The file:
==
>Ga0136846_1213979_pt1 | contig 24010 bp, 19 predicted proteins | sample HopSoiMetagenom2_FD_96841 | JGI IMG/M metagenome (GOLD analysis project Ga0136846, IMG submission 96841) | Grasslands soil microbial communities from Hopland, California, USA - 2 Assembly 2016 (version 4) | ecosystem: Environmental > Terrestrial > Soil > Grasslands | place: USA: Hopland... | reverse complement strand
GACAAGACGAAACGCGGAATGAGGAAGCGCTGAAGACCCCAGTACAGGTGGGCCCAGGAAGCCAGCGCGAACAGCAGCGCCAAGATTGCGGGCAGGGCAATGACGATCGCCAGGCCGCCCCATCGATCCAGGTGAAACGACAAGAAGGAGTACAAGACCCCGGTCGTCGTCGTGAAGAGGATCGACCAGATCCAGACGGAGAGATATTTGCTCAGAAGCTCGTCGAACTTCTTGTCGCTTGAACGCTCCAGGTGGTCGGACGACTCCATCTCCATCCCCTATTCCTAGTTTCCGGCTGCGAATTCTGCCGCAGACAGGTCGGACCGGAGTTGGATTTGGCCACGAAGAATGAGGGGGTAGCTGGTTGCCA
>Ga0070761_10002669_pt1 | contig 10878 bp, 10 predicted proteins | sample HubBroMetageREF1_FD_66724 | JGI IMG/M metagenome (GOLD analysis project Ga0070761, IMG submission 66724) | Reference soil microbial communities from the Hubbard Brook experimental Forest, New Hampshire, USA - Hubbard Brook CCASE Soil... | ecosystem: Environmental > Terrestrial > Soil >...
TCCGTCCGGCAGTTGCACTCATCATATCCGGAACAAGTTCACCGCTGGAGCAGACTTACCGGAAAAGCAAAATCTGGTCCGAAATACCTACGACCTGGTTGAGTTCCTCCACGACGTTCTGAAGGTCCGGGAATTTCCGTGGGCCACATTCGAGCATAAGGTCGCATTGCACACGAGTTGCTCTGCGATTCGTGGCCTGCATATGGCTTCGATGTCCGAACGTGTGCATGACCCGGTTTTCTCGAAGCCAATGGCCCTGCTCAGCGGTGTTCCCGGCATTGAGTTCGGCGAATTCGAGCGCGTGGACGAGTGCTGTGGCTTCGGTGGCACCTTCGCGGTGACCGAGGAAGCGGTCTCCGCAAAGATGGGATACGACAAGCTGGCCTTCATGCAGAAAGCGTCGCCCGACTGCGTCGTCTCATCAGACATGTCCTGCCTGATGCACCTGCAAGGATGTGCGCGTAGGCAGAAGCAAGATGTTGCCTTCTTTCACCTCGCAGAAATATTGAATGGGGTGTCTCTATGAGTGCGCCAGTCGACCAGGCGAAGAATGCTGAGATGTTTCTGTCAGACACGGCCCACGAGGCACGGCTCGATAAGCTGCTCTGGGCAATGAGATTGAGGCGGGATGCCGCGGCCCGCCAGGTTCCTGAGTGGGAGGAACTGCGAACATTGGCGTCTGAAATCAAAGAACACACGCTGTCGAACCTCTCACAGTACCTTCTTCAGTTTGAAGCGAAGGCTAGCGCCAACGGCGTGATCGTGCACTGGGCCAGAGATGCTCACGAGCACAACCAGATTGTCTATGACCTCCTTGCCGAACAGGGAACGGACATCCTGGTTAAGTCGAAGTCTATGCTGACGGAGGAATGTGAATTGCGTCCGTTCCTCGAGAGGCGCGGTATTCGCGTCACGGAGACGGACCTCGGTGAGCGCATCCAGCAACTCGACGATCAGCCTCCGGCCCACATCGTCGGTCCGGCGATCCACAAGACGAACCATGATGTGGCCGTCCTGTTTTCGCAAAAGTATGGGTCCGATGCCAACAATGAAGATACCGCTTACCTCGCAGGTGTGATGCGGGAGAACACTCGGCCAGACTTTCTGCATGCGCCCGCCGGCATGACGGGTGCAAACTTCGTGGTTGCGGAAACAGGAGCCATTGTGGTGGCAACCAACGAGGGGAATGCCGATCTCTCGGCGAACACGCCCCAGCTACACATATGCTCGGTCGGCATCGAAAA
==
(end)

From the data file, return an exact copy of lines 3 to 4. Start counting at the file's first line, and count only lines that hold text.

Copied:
>Ga0070761_10002669_pt1 | contig 10878 bp, 10 predicted proteins | sample HubBroMetageREF1_FD_66724 | JGI IMG/M metagenome (GOLD analysis project Ga0070761, IMG submission 66724) | Reference soil microbial communities from the Hubbard Brook experimental Forest, New Hampshire, USA - Hubbard Brook CCASE Soil... | ecosystem: Environmental > Terrestrial > Soil >...
TCCGTCCGGCAGTTGCACTCATCATATCCGGAACAAGTTCACCGCTGGAGCAGACTTACCGGAAAAGCAAAATCTGGTCCGAAATACCTACGACCTGGTTGAGTTCCTCCACGACGTTCTGAAGGTCCGGGAATTTCCGTGGGCCACATTCGAGCATAAGGTCGCATTGCACACGAGTTGCTCTGCGATTCGTGGCCTGCATATGGCTTCGATGTCCGAACGTGTGCATGACCCGGTTTTCTCGAAGCCAATGGCCCTGCTCAGCGGTGTTCCCGGCATTGAGTTCGGCGAATTCGAGCGCGTGGACGAGTGCTGTGGCTTCGGTGGCACCTTCGCGGTGACCGAGGAAGCGGTCTCCGCAAAGATGGGATACGACAAGCTGGCCTTCATGCAGAAAGCGTCGCCCGACTGCGTCGTCTCATCAGACATGTCCTGCCTGATGCACCTGCAAGGATGTGCGCGTAGGCAGAAGCAAGATGTTGCCTTCTTTCACCTCGCAGAAATATTGAATGGGGTGTCTCTATGAGTGCGCCAGTCGACCAGGCGAAGAATGCTGAGATGTTTCTGTCAGACACGGCCCACGAGGCACGGCTCGATAAGCTGCTCTGGGCAATGAGATTGAGGCGGGATGCCGCGGCCCGCCAGGTTCCTGAGTGGGAGGAACTGCGAACATTGGCGTCTGAAATCAAAGAACACACGCTGTCGAACCTCTCACAGTACCTTCTTCAGTTTGAAGCGAAGGCTAGCGCCAACGGCGTGATCGTGCACTGGGCCAGAGATGCTCACGAGCACAACCAGATTGTCTATGACCTCCTTGCCGAACAGGGAACGGACATCCTGGTTAAGTCGAAGTCTATGCTGACGGAGGAATGTGAATTGCGTCCGTTCCTCGAGAGGCGCGGTATTCGCGTCACGGAGACGGACCTCGGTGAGCGCATCCAGCAACTCGACGATCAGCCTCCGGCCCACATCGTCGGTCCGGCGATCCACAAGACGAACCATGATGTGGCCGTCCTGTTTTCGCAAAAGTATGGGTCCGATGCCAACAATGAAGATACCGCTTACCTCGCAGGTGTGATGCGGGAGAACACTCGGCCAGACTTTCTGCATGCGCCCGCCGGCATGACGGGTGCAAACTTCGTGGTTGCGGAAACAGGAGCCATTGTGGTGGCAACCAACGAGGGGAATGCCGATCTCTCGGCGAACACGCCCCAGCTACACATATGCTCGGTCGGCATCGAAAA